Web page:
While there are those that will favor Arrieta in this spot, we give the nod to the 2009 Carolina League Pitcher of the year, as he faced the league nearly 9 months younger—and with at least equal success, than Arrieta had done in 2008. Also working in Britton’s favor is the fact that he is a southpaw. Britton, like Arrieta, struggles with his command at times, but he has a more complete repertoire that makes him a better bet to reach his ceiling of a mid-rotation starter. With a ton of young arms ahead of him in the system, expect the Orioles to take their time with Britton. He should spend the overwhelming majority of time in 2010 in the ESL. With continued progress, Britton is looking a shot at the Oriole rotation, sometime in late 2011.
4) Jake Arrieta, RHP (2009 – Dominance 70; Stamina 68; HRrate 48; Control 48)
Coming off of a 2008 season where he posted the #10 Performance Score in the CAR, Arrieta used his imposing figure (6’4”, 225lbs) to dominate ESL hitters before running into a bit more difficulty in AAA. He uses a low-mid -90s fastball with late movement to give hitters fits, and nicely compliments that with an above average slider. While Arrieta has a workable change, and an occasional curve, he garners his most success with just two-pitches. It is this reason, along with occasional control issues, that make people wonder if his longer-term destination isn’t the bullpen. For now, the Orioles are sold on him as a solid mid-rotation starter, who will enter Spring competing for a rotation spot.
5) Brandon Erbe, RHP (2009 – Dominance 59; Stamina 68; HRrate 48; Control 33)
Pitching in his 5th professional season, it is sometimes difficult to remember that Erbe is still three days younger than Zach Britton. It has been an up and down career, as exceptional performances like 2008, have been over shadowed by inconsistencies and injuries. 2009 wasn’t a lot different, as Erbe missed nearly two months with a shoulder problem. While Erbe offers a decent repertoire, including a low-90s, late moving, fastball, it has been his struggles with command that have defined his career. Despite continued struggles in 2009, he did manage to post the #11 Performance score in the ESL. Right now Erbe’s biggest hurdle appears to be the numbers game, as six young pitchers appear to be ahead of him in the system. This leads us to believe that his ticket will either be in the bullpen or with another organization. Look for him to secure a rotation spot in AAA in 2010, and he could find his way to Baltimore by season’s end.
6) Matt Hobgood, RHP (2009 – Dominance 25; Stamina 41; HRrate 50; Control 55)
We don’t like to criticize the Orioles’ drafts, because they have been excellent over the last few years, but we can’t help ourselves with the selection of Hobgood at #5 overall. At 6’4”, 245lbs, Hobgood is massive, drawing comparisons to players that have been drafted similarly high like Wade Townsend and Matt White. While he has a fastball that already sits in the low-90s, we were not tremendously impressed with either his ‘pitchability’ or his ‘projectability’ and had him rated only #31 entering last June’s draft. Equally unimpressive was his brief APY debut. While there is no question that Hobgood has the potential to be a middle of the rotation workhorse, we feel that he is only about 50/50 to ever see the Major Leagues. There were far better options at the #5 spot, but that’s not Hobgood’s fault.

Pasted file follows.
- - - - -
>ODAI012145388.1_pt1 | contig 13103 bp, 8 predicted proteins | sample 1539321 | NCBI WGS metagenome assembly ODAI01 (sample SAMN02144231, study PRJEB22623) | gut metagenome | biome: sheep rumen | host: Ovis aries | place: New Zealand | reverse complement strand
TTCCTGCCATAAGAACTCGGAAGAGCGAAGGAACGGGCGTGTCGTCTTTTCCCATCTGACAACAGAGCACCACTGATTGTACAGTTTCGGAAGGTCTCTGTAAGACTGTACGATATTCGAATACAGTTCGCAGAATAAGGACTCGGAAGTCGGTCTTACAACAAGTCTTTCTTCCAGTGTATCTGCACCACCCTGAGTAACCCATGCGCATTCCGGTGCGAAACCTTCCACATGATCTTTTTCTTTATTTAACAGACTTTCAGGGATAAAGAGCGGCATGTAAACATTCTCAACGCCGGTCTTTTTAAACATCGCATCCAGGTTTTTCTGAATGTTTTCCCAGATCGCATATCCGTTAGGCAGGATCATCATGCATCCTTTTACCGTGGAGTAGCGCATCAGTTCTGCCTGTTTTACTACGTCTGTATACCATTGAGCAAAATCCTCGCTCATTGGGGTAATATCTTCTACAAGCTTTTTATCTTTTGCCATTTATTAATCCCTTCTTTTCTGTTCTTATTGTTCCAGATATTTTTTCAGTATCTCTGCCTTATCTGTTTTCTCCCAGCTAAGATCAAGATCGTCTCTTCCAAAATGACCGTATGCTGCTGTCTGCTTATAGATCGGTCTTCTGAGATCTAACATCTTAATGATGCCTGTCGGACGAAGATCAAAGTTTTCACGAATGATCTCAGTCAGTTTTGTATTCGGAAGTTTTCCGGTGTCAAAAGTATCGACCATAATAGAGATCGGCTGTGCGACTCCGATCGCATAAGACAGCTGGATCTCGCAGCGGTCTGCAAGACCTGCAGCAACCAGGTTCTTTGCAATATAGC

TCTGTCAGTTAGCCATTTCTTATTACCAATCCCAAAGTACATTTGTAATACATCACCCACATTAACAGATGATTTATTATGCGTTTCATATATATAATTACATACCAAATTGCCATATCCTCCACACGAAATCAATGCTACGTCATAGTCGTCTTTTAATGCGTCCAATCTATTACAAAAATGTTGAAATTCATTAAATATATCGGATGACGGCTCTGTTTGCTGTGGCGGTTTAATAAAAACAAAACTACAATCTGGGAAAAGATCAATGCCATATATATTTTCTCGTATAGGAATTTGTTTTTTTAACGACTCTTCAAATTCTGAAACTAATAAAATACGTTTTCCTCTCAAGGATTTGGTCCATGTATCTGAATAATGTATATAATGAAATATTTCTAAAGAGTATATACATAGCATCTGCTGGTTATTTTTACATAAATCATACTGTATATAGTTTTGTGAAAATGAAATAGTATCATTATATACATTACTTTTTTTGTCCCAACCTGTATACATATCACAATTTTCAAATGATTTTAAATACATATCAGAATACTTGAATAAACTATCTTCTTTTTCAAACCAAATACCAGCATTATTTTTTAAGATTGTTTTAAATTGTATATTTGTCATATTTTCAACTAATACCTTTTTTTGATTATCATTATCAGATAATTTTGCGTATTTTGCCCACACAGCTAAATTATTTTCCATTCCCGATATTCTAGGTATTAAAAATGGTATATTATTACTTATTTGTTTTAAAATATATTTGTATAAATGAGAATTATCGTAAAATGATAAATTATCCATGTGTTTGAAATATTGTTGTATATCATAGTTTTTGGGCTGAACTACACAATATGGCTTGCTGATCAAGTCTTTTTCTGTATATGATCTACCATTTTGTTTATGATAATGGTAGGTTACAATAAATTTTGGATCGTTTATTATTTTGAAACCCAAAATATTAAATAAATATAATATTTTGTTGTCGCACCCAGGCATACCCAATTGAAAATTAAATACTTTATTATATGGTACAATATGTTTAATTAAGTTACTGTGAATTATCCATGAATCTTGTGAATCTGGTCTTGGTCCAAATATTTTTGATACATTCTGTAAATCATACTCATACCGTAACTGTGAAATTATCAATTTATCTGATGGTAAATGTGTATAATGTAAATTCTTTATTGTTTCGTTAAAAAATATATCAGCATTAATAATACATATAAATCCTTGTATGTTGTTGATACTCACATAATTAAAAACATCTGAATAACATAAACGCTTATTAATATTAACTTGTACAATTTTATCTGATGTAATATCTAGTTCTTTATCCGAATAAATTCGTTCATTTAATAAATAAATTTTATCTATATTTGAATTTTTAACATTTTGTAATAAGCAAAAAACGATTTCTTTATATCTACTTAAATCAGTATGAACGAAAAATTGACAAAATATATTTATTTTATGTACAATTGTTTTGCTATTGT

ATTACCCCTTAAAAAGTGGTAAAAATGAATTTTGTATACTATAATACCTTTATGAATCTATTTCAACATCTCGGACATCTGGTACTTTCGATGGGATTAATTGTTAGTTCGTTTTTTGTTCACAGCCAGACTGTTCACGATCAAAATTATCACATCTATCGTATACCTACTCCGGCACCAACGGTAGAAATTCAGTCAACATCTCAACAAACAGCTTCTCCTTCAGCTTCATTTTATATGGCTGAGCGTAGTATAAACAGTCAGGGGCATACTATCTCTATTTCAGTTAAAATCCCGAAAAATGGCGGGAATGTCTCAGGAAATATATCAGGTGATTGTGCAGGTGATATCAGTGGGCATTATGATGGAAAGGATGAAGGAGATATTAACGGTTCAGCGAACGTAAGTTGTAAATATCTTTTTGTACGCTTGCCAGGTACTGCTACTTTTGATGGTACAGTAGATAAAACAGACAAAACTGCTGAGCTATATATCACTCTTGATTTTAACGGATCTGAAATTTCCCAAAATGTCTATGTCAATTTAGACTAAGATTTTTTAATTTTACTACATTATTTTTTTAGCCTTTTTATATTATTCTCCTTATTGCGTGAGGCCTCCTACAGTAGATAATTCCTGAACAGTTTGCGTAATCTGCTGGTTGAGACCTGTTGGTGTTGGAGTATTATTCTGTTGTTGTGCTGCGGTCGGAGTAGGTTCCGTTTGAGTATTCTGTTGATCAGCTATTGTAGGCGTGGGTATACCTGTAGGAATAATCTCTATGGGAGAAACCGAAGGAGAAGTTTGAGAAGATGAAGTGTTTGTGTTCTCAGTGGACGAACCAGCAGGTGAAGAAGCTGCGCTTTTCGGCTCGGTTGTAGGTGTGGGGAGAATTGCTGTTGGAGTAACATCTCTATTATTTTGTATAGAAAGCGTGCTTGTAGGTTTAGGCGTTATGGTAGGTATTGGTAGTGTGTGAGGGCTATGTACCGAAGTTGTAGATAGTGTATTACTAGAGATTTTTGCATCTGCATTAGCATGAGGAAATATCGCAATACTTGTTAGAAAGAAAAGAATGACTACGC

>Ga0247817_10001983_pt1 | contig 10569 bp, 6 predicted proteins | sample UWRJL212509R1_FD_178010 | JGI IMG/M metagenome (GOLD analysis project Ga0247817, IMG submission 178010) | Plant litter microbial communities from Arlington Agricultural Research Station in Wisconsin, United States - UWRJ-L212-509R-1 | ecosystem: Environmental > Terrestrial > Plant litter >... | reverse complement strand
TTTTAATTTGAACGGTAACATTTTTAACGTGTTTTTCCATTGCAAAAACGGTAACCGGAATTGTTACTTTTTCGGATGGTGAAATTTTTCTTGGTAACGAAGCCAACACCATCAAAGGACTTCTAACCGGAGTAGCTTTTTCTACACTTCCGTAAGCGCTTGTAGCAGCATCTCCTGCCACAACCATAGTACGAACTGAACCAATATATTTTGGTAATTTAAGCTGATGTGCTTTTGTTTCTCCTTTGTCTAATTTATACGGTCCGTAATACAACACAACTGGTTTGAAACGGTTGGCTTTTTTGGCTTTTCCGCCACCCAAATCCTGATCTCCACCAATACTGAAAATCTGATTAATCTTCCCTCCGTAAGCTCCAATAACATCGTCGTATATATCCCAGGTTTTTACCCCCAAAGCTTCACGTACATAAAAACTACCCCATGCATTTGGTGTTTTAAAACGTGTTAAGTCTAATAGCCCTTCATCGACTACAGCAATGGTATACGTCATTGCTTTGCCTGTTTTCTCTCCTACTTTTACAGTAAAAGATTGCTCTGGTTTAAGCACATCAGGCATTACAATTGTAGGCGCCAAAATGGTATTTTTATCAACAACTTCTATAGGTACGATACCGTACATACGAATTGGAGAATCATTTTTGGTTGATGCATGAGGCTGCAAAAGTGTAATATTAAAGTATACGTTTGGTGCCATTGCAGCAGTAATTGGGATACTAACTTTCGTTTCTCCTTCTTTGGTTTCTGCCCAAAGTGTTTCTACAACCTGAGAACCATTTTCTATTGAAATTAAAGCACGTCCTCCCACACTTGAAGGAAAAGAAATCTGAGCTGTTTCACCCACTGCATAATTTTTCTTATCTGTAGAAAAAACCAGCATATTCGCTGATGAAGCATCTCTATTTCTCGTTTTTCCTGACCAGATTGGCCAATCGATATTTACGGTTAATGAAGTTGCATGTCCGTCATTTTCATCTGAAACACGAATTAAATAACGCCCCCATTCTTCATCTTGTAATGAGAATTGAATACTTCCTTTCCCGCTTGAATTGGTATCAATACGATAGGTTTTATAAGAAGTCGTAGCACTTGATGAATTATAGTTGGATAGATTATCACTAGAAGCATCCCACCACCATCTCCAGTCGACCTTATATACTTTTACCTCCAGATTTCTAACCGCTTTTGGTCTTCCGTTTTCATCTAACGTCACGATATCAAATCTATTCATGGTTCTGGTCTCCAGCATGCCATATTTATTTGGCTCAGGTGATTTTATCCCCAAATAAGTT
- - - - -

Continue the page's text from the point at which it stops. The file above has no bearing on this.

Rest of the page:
7) Brandon Snyder, 1B (2009 – Power 66; First Base Rate 56; Discipline 37; Speed 37)
In a conversation the other day the topic of Josh Bell came up, and what is his upside if he doesn’t stick at 3B…our reply—Brandon Snyder. Whether that is praise for Snyder or criticism of Bell depends on your perspective. Nonetheless, Snyder has steadily re-established himself as a legitimate hitting prospect whose only real downside, although a significant one, is where on the diamond he will play. Still just 22yo (actually 10 days younger than Bell), Snyder demonstrated above average power and at least average contact skills between stops in the ESL and INT. 2010 should find Snyder back in Norfolk, with an eye on Baltimore at some point during the season. Given his lack of position, and lack of significant power for 1B or DH, it is our feeling that he ends up as a below average starter, or an above average platoon type player.
8) Mychal Givens, SS -
Givens is that prototypical athletically gifted, extreme toolsy, type of prospect that immediately sounds warning signals for us. In all actuality, the Orioles must have been thankful that the Phillies didn’t have a pick until #74, because he is the typical type of player that they waste first and second round picks on. That said, Given’s athleticism is undeniable, and with a 97MPH fastball, he has one of the strongest arms in the system. While we felt he was a safer pick on the mound, it isn’t a real surprise that the Orioles will try him at SS. Givens’ upside is enormous, but this remains a classic ‘boom or bust’ type prospect.